•UN had urged the countries hosting refugees to enroll children in national systems with a proper curriculum.
•Community and business leaders have an opportunity to make a lasting positive impact on the lives of refugees.
Educating refugee youths will contribute to stability in their countries of origin, UNHCR special envoy Mohamed Affey has said.
“If we educate refugee youth particularly in Kenya, we will certainly contribute to the stability and progress of the countries of origin. We have seen young people who have been educated in Kenya who are now certain important government officials in Somalia and South Sudan," he said.
Affey spoke in Nairobi on Thursday during a meeting with the Supreme Council of Kenya Muslims as they partnered to raise funds to educate children in refugee camps.
He said the community and business leaders have an opportunity to make a lasting positive impact on the lives of refugees.
Supkem chairperson Yusuf Nzibo said failure to educate youths in refugees camps makes them susceptible to engaging in crime.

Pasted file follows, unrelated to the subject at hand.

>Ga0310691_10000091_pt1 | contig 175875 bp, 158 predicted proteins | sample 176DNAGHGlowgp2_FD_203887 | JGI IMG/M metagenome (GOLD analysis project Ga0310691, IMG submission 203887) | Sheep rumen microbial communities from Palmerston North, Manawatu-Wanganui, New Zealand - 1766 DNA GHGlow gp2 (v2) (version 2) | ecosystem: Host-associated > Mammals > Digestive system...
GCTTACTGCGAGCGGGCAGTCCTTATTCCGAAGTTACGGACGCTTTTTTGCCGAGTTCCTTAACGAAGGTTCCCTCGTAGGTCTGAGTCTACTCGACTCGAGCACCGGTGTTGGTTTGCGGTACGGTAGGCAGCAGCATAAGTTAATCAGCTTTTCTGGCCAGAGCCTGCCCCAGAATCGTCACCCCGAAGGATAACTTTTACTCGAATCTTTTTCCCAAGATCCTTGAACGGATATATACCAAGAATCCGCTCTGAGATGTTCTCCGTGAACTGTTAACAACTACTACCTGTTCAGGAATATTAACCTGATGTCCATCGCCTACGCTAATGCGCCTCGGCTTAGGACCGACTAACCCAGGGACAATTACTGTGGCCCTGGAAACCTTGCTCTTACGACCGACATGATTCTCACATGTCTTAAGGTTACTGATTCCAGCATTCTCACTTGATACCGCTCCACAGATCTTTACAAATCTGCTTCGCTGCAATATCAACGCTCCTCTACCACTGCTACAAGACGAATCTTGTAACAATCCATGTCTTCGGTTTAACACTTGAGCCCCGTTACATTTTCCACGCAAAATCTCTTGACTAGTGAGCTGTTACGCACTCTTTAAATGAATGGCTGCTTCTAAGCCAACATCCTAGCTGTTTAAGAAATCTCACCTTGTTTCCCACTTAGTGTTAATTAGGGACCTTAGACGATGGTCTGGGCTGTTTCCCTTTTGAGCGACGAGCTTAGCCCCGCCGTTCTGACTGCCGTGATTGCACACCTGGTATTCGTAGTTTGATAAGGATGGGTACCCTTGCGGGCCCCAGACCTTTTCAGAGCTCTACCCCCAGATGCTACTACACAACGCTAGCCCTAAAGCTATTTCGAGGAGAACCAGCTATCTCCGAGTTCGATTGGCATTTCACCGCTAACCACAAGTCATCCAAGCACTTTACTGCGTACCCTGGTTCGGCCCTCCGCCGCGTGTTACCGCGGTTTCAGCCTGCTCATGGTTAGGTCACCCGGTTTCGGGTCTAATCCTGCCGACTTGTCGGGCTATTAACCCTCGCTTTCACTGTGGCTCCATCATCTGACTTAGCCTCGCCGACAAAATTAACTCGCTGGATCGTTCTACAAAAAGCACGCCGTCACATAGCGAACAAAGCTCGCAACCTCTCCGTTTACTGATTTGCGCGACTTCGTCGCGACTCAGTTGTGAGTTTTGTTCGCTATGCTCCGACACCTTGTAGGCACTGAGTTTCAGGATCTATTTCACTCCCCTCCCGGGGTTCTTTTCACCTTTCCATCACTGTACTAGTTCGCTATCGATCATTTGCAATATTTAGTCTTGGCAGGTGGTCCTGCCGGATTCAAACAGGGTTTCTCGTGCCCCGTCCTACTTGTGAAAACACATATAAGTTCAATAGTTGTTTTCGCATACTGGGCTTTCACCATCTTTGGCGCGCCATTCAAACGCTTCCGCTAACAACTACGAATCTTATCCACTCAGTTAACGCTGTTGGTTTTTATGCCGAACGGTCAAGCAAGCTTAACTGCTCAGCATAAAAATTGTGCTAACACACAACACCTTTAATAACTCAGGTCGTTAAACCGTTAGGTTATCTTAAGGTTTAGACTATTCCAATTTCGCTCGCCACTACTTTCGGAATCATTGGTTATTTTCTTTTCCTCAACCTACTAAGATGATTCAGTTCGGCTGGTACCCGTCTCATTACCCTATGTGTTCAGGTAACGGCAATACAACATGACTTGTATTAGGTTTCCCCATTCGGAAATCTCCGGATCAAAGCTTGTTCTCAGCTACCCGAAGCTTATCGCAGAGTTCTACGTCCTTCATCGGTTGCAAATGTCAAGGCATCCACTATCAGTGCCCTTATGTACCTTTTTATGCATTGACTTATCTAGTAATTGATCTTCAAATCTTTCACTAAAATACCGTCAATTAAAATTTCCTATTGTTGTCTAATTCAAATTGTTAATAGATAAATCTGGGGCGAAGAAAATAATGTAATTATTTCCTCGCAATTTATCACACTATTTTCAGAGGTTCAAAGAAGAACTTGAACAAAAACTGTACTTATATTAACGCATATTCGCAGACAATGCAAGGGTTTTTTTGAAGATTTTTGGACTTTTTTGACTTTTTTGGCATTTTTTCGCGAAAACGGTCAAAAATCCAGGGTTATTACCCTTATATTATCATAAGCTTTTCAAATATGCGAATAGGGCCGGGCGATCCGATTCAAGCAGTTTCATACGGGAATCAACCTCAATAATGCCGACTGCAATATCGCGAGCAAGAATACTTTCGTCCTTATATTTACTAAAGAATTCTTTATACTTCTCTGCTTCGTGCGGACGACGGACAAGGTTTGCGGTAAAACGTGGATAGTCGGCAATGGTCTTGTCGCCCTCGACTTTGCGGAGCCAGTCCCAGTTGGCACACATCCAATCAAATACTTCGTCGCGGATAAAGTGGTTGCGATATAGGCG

“These youths are idle, hence sustainable to all sorts of things including drugs, being confused into Jihadist movements, being jailed in Libyan prisons for trying to illegally cross borders into Europe and being radicalised,” he said.
Nzibo also called upon leaders and the business community to join them on May 11, during Iftar to raise funds to help children.
Last year, a United Nations report indicated that education was in crisis as children being enrolled in schools reduced despite the high number of refugees.
The report indicated that by the end of 2017, there were more than 25.4 million refugees around the world, 19.9 million of them under UNHCR’s mandate. It further stated that more than half (52 per cent) were children and 7.4 million of them were of school age.
UN had urged the countries hosting refugees to enroll refugee children in national systems with a proper curriculum to allow for recognised qualifications that can act as a springboard to university or higher vocational training.
It further notes that countries in developing regions host 92 per cent of the world’s school-age refugees and need more sustained financial support from the international community.
Last month, a group of Garissa youths donated 5,000 books to students in Dadaab refugee camp.
The refugee camp has a student population of 11,000 and only six secondary schools.
The group leader, Abdullahi Mire, had said the students were demoralised by reports the government would close the camp.
“Most students are eager to learn because they know education can change the state of their home country, but they get demoralised every time the government threatens to close the camp,” he said.